...all something. He said, the book is sold to become a movie and we're like, what? And he goes, yeah, he goes, look, all of my books have sold to be movies and not one has ever become a movie ever. He said, you have zero to worry about it will never be a movie. Well, people think Michael Lewis is smart, not that smart because let me tell you it became a movie and it became one really quickly. And once again, john Lee Hancock was the writer of the director and he just, he could have taken the book, the blind side and just as easily have written about joe Montana and Lawrence taylor or you or anybody. But he chose to pull apart out and make it a relational ship movie because he felt like, I guess, I mean, I don't know this, you'd have to ask john this, but I think john felt like that we needed to realize in this world that there's a lot of people that you do the least little random thing for them. The least smallest random act of kindness, a smile holding the door. There's so many ways that you can change someone's life without say, you know, just investing a massive amount of money or whatever it is. I mean, you're giving of your time is a major thing. And so why johN chose to write it like he did and, and make it more about our family. I'm not really sure. But once again, we didn't have anything to do with it. I mean we sat there just like, oh no. And then when the first time we saw as we had no idea what it was gonna be like, or were you upset when you first saw it? You know, there's things I would like to have changed? I mean look that we were very fortunate to people that they chose to play us and we did have an opportunity to meet them. And I will say that once that they were uh chosen, that they did say, look, can we just would love to shadow you a little bit and ask a few questions and I'm like, why? Because you know, 150 people in this world, no us Out that no one is going to, but but Sandy really do. Sandra Bullock portrayed me, tim McGraw portrayed Sean Kathy Bates portrayed Miss Sue and I mean they really did kind of want to get the authenticity of our family and our platform and our message because Michael was not the first person that we had done things for Sean and I were both raised by very giving philanthropic parents that gave on, you know, I think my dad ever made more than $60,000 a year and Shawn's father was a high school coach at Newman and and uh I just don't think he ever made more than $40,000 a year, but that didn't matter because there they always opened up their homes and and their tables were always open to invite people to eat with them if you didn't have a meal. And so Sean and I were very kindred spirits like that, we got married. So we have always been big believers and our our door is always open to anyone that needs and whatever it is, however, we can help wherever we are, whatever we got, it's yours, let us do whatever we can, you know, to help. So we have done a lot of things before and and so for them to come into our world and for Hollywood just to not totally screw it up is a miracle because they screw everything up. But for the yeah there's something, yeah. I said look Sandy, I'd like you to be blonde and have 36 D. Boobs. So the world thinks I'm all that more. But that didn't happen. And and and and and sean looks nothing like tim McGraw unfortunately, you know, I said tim can't you just twinkle you know, rub on him a little bit, you know? Um But but but but the message of the of the show, we're just beating them up today, you know, and he's the greatest guy in the world, he's the most awesome person in the world. So I certainly did. I don't mean to be doing that because 39 years, he has been he is a saint and he has wings and a halo for putting up with me. Yeah, Well that's that's that's pretty good. Um Tron just remember that wasn't me saying all that stuff. So when you listen um no, you know, it's it's it and you wonder when you watch the movie, how closely related is and it's very...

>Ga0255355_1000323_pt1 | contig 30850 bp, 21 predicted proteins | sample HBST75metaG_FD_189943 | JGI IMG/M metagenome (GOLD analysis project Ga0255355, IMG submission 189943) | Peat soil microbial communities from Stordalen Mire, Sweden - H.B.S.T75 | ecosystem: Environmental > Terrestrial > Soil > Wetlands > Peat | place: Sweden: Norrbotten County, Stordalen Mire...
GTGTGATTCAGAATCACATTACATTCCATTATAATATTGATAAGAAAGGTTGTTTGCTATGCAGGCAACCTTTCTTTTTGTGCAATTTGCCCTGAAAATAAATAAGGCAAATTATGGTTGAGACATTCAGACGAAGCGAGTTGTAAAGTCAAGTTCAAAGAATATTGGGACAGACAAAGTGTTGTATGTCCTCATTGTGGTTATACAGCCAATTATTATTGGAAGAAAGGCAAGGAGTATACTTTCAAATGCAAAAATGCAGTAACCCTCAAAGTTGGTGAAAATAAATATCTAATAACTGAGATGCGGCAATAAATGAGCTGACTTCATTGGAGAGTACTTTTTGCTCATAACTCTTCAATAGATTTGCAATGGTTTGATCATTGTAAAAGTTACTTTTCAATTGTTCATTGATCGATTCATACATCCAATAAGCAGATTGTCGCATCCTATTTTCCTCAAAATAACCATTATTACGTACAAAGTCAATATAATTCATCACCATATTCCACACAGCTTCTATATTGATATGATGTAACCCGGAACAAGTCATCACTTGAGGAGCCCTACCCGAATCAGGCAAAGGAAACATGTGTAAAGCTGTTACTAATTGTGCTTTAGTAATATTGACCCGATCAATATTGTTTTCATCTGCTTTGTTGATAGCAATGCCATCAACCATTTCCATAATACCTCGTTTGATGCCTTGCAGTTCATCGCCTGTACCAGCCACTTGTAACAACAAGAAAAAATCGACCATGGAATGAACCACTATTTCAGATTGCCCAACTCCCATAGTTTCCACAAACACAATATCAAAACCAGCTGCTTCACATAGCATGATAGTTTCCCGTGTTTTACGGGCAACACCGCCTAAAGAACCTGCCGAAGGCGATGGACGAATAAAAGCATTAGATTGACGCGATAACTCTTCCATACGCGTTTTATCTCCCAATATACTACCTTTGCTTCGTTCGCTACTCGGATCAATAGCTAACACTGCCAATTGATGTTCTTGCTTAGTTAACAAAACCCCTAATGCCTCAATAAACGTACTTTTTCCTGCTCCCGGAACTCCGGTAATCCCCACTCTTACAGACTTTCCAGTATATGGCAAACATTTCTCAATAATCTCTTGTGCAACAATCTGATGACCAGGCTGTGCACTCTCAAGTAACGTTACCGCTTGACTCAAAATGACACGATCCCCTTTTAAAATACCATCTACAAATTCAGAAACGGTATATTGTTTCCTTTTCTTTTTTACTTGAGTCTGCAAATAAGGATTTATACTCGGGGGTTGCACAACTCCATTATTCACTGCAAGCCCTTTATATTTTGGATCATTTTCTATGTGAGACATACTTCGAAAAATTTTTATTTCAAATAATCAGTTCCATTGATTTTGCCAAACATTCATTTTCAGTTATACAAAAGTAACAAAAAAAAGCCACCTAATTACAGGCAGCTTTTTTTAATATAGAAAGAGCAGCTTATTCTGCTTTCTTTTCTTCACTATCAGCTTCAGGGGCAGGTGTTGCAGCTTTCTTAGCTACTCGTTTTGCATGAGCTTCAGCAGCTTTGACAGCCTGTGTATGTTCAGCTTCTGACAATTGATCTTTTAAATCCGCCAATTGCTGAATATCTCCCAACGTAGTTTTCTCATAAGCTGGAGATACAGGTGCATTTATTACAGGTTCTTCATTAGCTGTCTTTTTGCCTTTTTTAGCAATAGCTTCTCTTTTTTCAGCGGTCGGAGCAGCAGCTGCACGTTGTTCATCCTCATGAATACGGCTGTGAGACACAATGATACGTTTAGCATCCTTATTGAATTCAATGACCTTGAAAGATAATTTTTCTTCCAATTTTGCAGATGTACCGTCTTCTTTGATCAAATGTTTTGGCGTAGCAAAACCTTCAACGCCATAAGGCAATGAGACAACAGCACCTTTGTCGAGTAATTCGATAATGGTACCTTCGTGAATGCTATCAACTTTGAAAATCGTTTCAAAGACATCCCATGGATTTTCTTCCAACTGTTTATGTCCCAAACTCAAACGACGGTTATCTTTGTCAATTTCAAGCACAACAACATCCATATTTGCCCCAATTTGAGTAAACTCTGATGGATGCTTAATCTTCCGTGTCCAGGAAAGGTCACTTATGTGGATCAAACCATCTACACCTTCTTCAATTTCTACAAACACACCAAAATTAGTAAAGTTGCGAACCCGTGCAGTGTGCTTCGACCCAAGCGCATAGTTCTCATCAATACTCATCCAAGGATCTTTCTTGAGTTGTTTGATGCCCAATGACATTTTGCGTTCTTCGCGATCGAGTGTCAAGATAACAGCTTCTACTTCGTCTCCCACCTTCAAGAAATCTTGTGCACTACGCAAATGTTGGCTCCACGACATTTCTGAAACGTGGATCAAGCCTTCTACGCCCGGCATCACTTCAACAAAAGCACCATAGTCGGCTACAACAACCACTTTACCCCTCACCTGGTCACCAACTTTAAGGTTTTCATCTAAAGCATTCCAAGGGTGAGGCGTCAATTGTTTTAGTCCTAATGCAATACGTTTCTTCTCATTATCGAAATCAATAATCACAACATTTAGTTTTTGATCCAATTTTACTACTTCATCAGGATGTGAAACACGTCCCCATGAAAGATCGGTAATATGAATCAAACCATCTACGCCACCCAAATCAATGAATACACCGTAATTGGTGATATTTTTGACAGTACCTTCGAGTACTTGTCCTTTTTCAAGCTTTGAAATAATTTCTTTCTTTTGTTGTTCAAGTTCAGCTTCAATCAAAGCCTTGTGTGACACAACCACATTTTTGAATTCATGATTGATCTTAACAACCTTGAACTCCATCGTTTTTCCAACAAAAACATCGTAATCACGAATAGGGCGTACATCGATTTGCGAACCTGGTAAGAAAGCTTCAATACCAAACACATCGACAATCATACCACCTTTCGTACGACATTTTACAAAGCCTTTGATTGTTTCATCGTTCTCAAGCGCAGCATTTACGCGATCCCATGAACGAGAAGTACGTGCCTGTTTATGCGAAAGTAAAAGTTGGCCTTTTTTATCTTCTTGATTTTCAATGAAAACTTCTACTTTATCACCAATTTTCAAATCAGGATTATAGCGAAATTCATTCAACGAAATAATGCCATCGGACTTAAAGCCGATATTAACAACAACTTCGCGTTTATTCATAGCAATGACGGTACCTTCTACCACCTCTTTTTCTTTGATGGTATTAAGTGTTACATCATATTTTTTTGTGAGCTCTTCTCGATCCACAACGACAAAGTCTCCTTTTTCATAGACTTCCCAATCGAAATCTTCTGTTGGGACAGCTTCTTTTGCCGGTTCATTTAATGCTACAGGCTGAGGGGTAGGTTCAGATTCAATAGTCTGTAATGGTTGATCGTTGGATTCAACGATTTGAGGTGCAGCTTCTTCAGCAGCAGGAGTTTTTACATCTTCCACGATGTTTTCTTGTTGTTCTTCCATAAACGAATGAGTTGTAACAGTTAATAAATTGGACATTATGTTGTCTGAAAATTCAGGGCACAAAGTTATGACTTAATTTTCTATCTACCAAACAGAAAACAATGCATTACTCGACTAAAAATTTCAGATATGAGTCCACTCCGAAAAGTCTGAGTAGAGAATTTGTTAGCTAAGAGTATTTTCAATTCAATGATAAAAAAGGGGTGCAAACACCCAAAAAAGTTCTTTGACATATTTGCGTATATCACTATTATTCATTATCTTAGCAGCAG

...interesting that you know, you guys really didn't have, like they didn't come to you and say we want to mirror what happened. Obviously it's Hollywood, they want to take it and make it sensationalized and make it fit into their narrative what they think is gonna sell. But so then obviously though you you did have a relationship with Michael and you've you you know, you're his family and so tell me about um like what I always wanted to know, not about the football stuff. I mean, I lived that life, I've been through all that, but how you dealt with like, so Michael, you know, he came from another family. How did, how did that, did you ever meet his mom and Yeah. Yes. Yes. Yes. Yes. The movie got that part of it, you know, very accurate Michael Lewis did in a, I mean, he unearthed things that would have never known if he hadn't spent hours and hours and hours coming school records and foster care records and county record. Just he just, he dove in and did a massive amount of study. That's who he is. Everything in the blind side. The book he wrote is 100 accurate. I mean, there he he has boxes and boxes and boxes to back up everything that he put pen to paper. So the movie had the ability to use Michael Lewis's knowledge To put together things. So a lot of the stuff like all about Michael's father, his biological father, he died very shortly after we met Michael and uh, and we found out and had to go to high school and the principal and I, you know, went and told him and his mother, you know, just had addiction issues and she's with everyone's tried to help her. And we hope that one day she will be a contributing member of society. She's had a lot of opportunities. But I've come to realization at 60 and I don't give a crap what people want to hear it or not, people have to want to help themselves. Uh, and, and so it gets to a point that you can only beat your head against the wall so much that if people don't want to help themselves, you just there just comes to a point. You go, I've done all I can do. And Michael is one of many, many Children and he is uh, he's tried to help them and make a difference in their lives. And there's several that we've been close to over the years and you just, you know, things evolve and things change and you hope with time that things will get better. And and I thought that you just have to pray that that will happen. But you know, he just has it ebbs and flows with with relations just like everybody just, it's like everybody. What is, what is something that you learned from Michael being in your life? Oh, I think the most important thing that all of us took away is that we garnered far more from here. You know, we we learned to to give, we learned that families don't have to match. We learned that you have to love people that don't look like you. I think the lessons and the opening of of of our minds and our hearts that we garnered for far more him living with us and he probably learn from us and it forever changed our life for the better. And I, you know, I can't imagine life with without Michael. And it's just, you know, people you have to realize that there's so many, I'm very involved in in foster care and there's so many great kids like Michael that age out of foster care every single day that if they are given the least little bit of chance that their lives will be changed for the better. And I think that that is what we realize that, that when you invest time in people, that it changes, you know, their lives and and that has just made such an impact on our family. I mean, SJ is involved with a lot of charitable organizations and he comes back every day from being involved with your mom because I met this great kid and, and he just needs a chance and essay just gets, he gets so excited about it because he understands that when you spend time with people and you invest quality time with them, that it changes their lives and where these kids are aging out of foster care every day at this rapid rate and they're...